Sunday, April 28, 2013

Spring fling

Flinging open the windows, I let in the warm late-April sunshine that illuminates every single speck of winter dust; and that’s when the frenzy begins.

The cold, erratic weather this season delayed spring cleaning, but before I know it I am immersed in the annual ritual.

“I must confess that I find housework very tiresome in spring. So much suddenly seems to need doing,” said Gladys Taber, who wrote about life at Stillmeadow, her seventeenth-century Connecticut farmhouse. “The light is brighter now, and lasts longer, and it shows up everything! You can’t do it all at once – curtains, rugs, woodwork, attic and cellar.”

But I try.

I dust, wash windows and vacuum, but while I’m cleaning every nook and cranny of the dining room furniture, I glance at the stove and think how nice it would be to make a batch of chocolate chip cookies.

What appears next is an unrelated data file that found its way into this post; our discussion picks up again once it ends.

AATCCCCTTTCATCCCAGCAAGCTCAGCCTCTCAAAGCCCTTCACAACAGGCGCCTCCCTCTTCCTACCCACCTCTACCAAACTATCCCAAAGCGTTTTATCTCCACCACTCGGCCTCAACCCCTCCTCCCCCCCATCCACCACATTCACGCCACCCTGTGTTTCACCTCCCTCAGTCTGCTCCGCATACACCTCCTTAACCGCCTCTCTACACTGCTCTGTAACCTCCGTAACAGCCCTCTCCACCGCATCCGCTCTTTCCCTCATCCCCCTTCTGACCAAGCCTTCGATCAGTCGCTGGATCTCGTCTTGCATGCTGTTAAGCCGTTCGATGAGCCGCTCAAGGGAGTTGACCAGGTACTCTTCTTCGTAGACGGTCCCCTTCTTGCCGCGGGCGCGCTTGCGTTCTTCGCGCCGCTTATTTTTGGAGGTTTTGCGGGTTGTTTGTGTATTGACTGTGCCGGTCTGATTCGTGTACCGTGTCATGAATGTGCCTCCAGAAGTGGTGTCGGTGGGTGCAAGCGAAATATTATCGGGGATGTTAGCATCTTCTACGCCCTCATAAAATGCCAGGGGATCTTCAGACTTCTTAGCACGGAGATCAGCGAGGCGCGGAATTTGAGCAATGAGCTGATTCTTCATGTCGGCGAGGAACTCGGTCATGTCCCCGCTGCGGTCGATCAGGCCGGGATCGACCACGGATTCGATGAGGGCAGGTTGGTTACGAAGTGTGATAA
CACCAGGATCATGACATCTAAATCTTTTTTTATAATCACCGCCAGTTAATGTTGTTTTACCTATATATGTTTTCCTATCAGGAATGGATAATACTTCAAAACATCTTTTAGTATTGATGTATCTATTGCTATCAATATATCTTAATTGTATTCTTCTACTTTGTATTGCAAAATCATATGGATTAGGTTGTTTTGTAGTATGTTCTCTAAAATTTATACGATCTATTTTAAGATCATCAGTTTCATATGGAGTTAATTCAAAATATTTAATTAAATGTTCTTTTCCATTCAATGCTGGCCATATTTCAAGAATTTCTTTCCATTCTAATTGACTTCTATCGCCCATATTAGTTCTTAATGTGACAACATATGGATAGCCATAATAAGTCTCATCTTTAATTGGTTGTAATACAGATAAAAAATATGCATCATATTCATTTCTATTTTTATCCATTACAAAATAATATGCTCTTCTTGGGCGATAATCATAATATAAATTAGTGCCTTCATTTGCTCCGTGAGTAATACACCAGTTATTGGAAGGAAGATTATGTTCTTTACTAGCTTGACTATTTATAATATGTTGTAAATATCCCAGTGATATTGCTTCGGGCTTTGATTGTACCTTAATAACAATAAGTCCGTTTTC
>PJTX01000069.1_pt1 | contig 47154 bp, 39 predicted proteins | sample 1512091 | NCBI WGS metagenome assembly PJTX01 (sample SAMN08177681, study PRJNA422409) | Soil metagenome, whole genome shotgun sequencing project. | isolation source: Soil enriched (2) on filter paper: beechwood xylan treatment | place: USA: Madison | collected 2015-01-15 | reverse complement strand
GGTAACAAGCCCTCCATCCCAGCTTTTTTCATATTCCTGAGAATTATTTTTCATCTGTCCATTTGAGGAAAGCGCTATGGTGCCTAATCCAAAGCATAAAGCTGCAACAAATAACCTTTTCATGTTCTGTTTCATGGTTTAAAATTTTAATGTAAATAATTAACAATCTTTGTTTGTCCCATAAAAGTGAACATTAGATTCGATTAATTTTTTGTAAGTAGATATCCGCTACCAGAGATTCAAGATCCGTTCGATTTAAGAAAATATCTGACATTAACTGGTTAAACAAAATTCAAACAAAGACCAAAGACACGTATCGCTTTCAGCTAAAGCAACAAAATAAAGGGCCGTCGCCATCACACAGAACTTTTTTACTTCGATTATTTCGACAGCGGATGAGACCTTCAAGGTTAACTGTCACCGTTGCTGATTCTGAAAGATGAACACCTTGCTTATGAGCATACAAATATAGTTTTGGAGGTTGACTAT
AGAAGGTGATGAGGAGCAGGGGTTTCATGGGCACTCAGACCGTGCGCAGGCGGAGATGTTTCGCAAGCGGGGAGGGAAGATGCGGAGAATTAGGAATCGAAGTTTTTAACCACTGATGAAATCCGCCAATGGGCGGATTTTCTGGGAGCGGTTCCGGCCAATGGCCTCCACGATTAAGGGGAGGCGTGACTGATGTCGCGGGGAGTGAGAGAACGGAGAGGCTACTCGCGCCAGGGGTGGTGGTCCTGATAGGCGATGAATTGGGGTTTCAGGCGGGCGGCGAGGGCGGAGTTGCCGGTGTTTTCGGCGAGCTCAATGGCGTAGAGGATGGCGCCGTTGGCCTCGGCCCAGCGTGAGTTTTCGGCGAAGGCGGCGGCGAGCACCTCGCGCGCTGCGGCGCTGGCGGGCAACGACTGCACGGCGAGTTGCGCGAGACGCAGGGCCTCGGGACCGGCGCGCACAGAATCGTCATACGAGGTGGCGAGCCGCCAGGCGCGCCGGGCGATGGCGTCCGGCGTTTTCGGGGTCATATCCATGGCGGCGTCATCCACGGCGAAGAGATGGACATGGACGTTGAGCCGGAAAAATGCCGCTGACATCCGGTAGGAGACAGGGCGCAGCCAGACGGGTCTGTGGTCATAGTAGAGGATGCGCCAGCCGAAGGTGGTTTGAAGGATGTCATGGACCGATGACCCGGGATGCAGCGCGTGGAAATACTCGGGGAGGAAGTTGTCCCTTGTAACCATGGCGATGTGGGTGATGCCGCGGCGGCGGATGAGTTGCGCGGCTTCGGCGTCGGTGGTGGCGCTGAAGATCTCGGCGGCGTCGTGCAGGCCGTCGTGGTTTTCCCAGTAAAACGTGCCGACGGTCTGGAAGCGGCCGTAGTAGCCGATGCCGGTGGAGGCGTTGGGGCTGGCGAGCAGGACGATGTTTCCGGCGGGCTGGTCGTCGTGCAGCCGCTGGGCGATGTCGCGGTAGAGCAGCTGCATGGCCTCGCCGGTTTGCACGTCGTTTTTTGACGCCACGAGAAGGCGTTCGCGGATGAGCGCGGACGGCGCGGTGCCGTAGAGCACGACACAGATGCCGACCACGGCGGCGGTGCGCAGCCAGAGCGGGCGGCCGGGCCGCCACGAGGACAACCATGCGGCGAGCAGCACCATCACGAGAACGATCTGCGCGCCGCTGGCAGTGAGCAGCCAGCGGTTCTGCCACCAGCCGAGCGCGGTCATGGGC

I abandon the Swiffer, grab the cookie sheet and preheat the oven; and before long the cookies are baking in the oven.

Now where was I?

I pull the sheets off the bed and carry the laundry downstairs. I put the summer comforter in the washing machine.

The front doorbell rings. I run upstairs and accept a delivery, but before she leaves, I make a dash for the kitchen counter and return with a warm cookie.

Now what was I doing?

I begin cleaning the kitchen. Then I head downstairs to move the comforter to the dryer.

While I wash the cookie sheet, I stare out the open window and watch a black-capped chickadee nibbling at the feeder.

Then the dryer buzzer rings, and I rush downstairs to get the comforter and make up the bed with new linens.

Munching on a cookie by the picture window, I see the gorgeous purple azaleas in the front garden.

“It’s little I care what path I take / And where it leads it’s little I care / But out of this house, lest my heart break, / I must go, and off somewhere,” wrote Edna St. Vincent Millay, a Maine native.

I bolt.

“Before she has her floor swept / Or her dishes done, / Any day you’ll find her / A-sunning in the sun!” said the poet.  

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